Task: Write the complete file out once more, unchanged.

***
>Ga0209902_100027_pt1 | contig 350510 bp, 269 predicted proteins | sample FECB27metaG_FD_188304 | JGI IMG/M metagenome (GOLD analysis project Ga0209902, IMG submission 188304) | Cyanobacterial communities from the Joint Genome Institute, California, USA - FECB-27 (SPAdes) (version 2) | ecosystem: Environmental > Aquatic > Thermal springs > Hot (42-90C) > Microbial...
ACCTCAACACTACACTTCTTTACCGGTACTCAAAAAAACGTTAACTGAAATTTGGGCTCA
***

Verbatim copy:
>Ga0209902_100027_pt1 | contig 350510 bp, 269 predicted proteins | sample FECB27metaG_FD_188304 | JGI IMG/M metagenome (GOLD analysis project Ga0209902, IMG submission 188304) | Cyanobacterial communities from the Joint Genome Institute, California, USA - FECB-27 (SPAdes) (version 2) | ecosystem: Environmental > Aquatic > Thermal springs > Hot (42-90C) > Microbial...
ACCTCAACACTACACTTCTTTACCGGTACTCAAAAAAACGTTAACTGAAATTTGGGCTCA